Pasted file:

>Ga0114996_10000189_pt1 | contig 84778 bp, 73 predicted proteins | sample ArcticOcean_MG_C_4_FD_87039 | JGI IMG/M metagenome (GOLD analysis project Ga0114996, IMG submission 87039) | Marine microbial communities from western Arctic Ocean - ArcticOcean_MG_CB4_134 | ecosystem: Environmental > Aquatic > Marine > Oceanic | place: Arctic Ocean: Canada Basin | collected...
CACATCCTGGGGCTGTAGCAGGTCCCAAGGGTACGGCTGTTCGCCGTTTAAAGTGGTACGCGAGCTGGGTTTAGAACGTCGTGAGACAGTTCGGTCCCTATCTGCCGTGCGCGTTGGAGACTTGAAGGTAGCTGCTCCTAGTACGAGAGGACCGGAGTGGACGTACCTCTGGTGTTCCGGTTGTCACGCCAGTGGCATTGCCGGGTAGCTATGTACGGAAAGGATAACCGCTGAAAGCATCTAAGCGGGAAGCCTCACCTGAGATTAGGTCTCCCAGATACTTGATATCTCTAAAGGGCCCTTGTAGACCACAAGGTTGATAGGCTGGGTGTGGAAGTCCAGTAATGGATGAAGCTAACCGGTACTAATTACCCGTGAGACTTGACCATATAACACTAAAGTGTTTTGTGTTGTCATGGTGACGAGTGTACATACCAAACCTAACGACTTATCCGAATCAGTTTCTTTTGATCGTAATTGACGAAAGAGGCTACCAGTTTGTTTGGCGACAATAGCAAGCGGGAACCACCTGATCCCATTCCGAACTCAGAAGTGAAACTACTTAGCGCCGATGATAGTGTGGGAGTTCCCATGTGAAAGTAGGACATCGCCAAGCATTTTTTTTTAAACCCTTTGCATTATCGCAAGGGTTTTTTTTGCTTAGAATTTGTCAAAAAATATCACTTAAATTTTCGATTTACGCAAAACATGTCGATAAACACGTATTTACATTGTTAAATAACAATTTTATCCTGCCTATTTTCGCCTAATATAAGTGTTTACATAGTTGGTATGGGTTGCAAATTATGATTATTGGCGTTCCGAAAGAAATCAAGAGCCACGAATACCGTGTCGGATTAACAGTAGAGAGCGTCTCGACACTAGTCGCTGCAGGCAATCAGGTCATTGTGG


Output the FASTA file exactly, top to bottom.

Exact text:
>Ga0114996_10000189_pt1 | contig 84778 bp, 73 predicted proteins | sample ArcticOcean_MG_C_4_FD_87039 | JGI IMG/M metagenome (GOLD analysis project Ga0114996, IMG submission 87039) | Marine microbial communities from western Arctic Ocean - ArcticOcean_MG_CB4_134 | ecosystem: Environmental > Aquatic > Marine > Oceanic | place: Arctic Ocean: Canada Basin | collected...
CACATCCTGGGGCTGTAGCAGGTCCCAAGGGTACGGCTGTTCGCCGTTTAAAGTGGTACGCGAGCTGGGTTTAGAACGTCGTGAGACAGTTCGGTCCCTATCTGCCGTGCGCGTTGGAGACTTGAAGGTAGCTGCTCCTAGTACGAGAGGACCGGAGTGGACGTACCTCTGGTGTTCCGGTTGTCACGCCAGTGGCATTGCCGGGTAGCTATGTACGGAAAGGATAACCGCTGAAAGCATCTAAGCGGGAAGCCTCACCTGAGATTAGGTCTCCCAGATACTTGATATCTCTAAAGGGCCCTTGTAGACCACAAGGTTGATAGGCTGGGTGTGGAAGTCCAGTAATGGATGAAGCTAACCGGTACTAATTACCCGTGAGACTTGACCATATAACACTAAAGTGTTTTGTGTTGTCATGGTGACGAGTGTACATACCAAACCTAACGACTTATCCGAATCAGTTTCTTTTGATCGTAATTGACGAAAGAGGCTACCAGTTTGTTTGGCGACAATAGCAAGCGGGAACCACCTGATCCCATTCCGAACTCAGAAGTGAAACTACTTAGCGCCGATGATAGTGTGGGAGTTCCCATGTGAAAGTAGGACATCGCCAAGCATTTTTTTTTAAACCCTTTGCATTATCGCAAGGGTTTTTTTTGCTTAGAATTTGTCAAAAAATATCACTTAAATTTTCGATTTACGCAAAACATGTCGATAAACACGTATTTACATTGTTAAATAACAATTTTATCCTGCCTATTTTCGCCTAATATAAGTGTTTACATAGTTGGTATGGGTTGCAAATTATGATTATTGGCGTTCCGAAAGAAATCAAGAGCCACGAATACCGTGTCGGATTAACAGTAGAGAGCGTCTCGACACTAGTCGCTGCAGGCAATCAGGTCATTGTGG